[time-nuts] Frequencies used for GPS

Jim Lux jimlux at earthlink.net
Thu Oct 20 11:15:00 UTC 2011

On 10/19/11 6:25 PM, David Kirkby wrote:
> Can anyone tell me the transmission frequencies used for GPS?
> Wikipedia says 1.57542 GHz (L1 signal) and 1.2276 GHz (L2 signal), but
> I'm confused about what the L2 signal is. Is this only of use to the
> military since the data is encrypted, or can consumer based GPS
> systems use this frequency?
> My reason for wanting to know is so I can design an antenna for GPS,
> but it wont be used for military purposes, so I've no idea whether I
> need to worry about the performance at the lower frequency or not.
> As always with Wikipedia, one can't be sure of the accuracy of the
> information. I'm guessing someone here will know precise details about
> the frequencies used.
> Also, what sort of polarisation is used?
> If anyone can tell me the desirable characteristics of an antenna for
> GPS, I would like to know. The antenna will be mounted outside and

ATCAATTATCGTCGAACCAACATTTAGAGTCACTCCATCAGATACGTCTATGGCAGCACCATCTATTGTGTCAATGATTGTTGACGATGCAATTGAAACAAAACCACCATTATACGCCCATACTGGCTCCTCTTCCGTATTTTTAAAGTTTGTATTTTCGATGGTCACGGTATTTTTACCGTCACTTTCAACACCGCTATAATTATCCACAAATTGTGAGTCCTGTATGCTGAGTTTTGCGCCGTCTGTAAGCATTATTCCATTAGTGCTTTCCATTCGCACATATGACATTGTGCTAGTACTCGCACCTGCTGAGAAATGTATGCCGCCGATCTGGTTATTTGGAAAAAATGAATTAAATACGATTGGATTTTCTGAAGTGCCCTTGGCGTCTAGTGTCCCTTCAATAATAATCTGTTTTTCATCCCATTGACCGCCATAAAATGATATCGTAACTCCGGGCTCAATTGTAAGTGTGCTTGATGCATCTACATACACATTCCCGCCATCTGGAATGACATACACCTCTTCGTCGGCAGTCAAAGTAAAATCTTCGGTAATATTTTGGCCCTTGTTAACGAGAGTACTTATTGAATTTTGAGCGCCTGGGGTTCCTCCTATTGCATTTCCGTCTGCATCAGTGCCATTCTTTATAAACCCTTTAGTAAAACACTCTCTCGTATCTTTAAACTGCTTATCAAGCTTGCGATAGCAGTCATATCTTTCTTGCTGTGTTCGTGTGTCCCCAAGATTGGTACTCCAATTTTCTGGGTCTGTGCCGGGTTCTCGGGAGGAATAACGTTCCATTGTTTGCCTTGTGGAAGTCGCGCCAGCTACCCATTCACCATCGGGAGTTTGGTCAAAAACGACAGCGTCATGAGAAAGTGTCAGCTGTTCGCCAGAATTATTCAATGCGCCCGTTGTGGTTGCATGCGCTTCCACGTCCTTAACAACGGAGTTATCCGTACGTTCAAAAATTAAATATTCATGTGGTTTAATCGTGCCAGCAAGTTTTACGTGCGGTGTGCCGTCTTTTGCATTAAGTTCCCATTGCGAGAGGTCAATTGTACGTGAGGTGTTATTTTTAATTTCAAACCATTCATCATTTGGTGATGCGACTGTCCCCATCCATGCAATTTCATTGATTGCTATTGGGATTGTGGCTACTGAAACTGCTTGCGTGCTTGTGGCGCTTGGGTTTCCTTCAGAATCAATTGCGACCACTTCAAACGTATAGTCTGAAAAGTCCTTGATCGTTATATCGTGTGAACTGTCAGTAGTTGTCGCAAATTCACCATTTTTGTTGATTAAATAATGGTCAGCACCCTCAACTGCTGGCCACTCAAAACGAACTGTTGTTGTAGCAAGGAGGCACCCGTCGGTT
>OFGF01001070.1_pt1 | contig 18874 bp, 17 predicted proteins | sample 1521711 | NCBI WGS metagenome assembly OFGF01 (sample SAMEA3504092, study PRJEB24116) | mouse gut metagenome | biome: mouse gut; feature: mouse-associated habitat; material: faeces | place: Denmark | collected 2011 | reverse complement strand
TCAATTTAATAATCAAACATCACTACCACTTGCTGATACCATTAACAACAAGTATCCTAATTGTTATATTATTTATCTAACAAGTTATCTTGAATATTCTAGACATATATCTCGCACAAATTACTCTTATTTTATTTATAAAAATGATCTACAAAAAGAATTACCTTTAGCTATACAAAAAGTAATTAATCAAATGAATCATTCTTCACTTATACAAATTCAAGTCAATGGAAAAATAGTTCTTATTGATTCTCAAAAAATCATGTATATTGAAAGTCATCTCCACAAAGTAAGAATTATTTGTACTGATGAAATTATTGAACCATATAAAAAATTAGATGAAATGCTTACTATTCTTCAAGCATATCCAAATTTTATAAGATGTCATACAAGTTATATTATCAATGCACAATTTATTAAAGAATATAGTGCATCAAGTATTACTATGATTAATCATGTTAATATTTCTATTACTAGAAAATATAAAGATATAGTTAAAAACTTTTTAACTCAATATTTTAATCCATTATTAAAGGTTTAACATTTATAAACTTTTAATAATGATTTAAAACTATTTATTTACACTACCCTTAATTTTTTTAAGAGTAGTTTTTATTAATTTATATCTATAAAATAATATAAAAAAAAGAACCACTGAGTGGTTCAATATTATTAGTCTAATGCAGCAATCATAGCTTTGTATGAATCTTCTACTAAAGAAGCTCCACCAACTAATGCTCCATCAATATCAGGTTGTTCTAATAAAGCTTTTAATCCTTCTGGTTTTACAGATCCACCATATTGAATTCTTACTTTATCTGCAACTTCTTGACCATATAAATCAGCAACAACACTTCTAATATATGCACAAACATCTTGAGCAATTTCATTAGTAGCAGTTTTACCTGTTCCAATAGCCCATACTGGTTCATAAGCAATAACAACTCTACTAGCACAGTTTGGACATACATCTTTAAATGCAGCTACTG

> needs to be waterproof, so I'm not looking to fit the antenna in a
> small package.

most GPS antennas are helices of one sort or another (quadrifilar is 
popluar) and helices are broad band enough that designing for one gets 
you all frequencies.

There are also a fair number of microstrip patch antennas out there, but 
they tend to need stacked patches to get L1, L2, and L5

Even without the P(Y) code or using L2C, you can do carrier phase 
comparison between L1 and L2 to get better performance: the second 
frequency lets you compensate for ionospheric effects, which is 
important if you're looking for sub-1-meter kinds of accuracies.

L5 is coming along, and will eventually replace L2.  L2 is in spectrum 
that is not as well "protected" as L5.  There are currently two 
satellites radiating L2 (and I think the WAAS signal is also on  L5 as 
well as L1)

If you're building one for yourself for amusement or a project, there's 
lots of do it yourself projects out there.  If you need better 
performance or a more rigorous process, then you should get yourself a 
copy of the GPS ICDs: http://www.gps.gov/technical/icwg/

which provides the formal description of all the signals, incident flux, 
polarization, etc.

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